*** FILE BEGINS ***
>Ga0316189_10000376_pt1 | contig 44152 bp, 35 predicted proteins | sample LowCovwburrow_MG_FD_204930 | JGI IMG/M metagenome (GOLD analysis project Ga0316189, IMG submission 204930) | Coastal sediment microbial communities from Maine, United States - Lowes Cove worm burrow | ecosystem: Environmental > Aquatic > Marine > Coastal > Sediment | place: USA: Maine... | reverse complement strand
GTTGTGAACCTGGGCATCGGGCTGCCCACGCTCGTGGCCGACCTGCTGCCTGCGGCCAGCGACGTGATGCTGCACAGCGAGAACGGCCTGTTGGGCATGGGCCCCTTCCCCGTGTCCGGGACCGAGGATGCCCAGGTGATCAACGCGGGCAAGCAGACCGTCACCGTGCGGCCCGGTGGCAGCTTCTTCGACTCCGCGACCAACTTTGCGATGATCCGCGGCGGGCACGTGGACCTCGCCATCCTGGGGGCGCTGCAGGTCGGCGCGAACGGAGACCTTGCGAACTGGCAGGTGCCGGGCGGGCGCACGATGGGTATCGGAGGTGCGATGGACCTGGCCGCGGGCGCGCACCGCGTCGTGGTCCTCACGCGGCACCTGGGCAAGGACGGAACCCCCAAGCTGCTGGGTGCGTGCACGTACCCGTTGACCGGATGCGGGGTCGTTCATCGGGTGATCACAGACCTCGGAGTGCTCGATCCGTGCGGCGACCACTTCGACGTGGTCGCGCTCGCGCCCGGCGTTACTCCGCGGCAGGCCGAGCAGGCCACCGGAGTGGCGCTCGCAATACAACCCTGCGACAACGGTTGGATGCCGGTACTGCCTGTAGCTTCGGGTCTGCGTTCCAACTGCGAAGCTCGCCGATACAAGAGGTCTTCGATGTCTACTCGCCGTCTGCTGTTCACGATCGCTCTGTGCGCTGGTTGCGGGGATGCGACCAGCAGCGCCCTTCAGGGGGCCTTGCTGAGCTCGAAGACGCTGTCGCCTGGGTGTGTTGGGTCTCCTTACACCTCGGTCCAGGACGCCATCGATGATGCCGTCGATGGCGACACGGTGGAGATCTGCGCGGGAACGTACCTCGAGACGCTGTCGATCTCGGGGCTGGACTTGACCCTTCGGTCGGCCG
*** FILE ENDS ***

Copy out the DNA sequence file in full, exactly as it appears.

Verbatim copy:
>Ga0316189_10000376_pt1 | contig 44152 bp, 35 predicted proteins | sample LowCovwburrow_MG_FD_204930 | JGI IMG/M metagenome (GOLD analysis project Ga0316189, IMG submission 204930) | Coastal sediment microbial communities from Maine, United States - Lowes Cove worm burrow | ecosystem: Environmental > Aquatic > Marine > Coastal > Sediment | place: USA: Maine... | reverse complement strand
GTTGTGAACCTGGGCATCGGGCTGCCCACGCTCGTGGCCGACCTGCTGCCTGCGGCCAGCGACGTGATGCTGCACAGCGAGAACGGCCTGTTGGGCATGGGCCCCTTCCCCGTGTCCGGGACCGAGGATGCCCAGGTGATCAACGCGGGCAAGCAGACCGTCACCGTGCGGCCCGGTGGCAGCTTCTTCGACTCCGCGACCAACTTTGCGATGATCCGCGGCGGGCACGTGGACCTCGCCATCCTGGGGGCGCTGCAGGTCGGCGCGAACGGAGACCTTGCGAACTGGCAGGTGCCGGGCGGGCGCACGATGGGTATCGGAGGTGCGATGGACCTGGCCGCGGGCGCGCACCGCGTCGTGGTCCTCACGCGGCACCTGGGCAAGGACGGAACCCCCAAGCTGCTGGGTGCGTGCACGTACCCGTTGACCGGATGCGGGGTCGTTCATCGGGTGATCACAGACCTCGGAGTGCTCGATCCGTGCGGCGACCACTTCGACGTGGTCGCGCTCGCGCCCGGCGTTACTCCGCGGCAGGCCGAGCAGGCCACCGGAGTGGCGCTCGCAATACAACCCTGCGACAACGGTTGGATGCCGGTACTGCCTGTAGCTTCGGGTCTGCGTTCCAACTGCGAAGCTCGCCGATACAAGAGGTCTTCGATGTCTACTCGCCGTCTGCTGTTCACGATCGCTCTGTGCGCTGGTTGCGGGGATGCGACCAGCAGCGCCCTTCAGGGGGCCTTGCTGAGCTCGAAGACGCTGTCGCCTGGGTGTGTTGGGTCTCCTTACACCTCGGTCCAGGACGCCATCGATGATGCCGTCGATGGCGACACGGTGGAGATCTGCGCGGGAACGTACCTCGAGACGCTGTCGATCTCGGGGCTGGACTTGACCCTTCGGTCGGCCG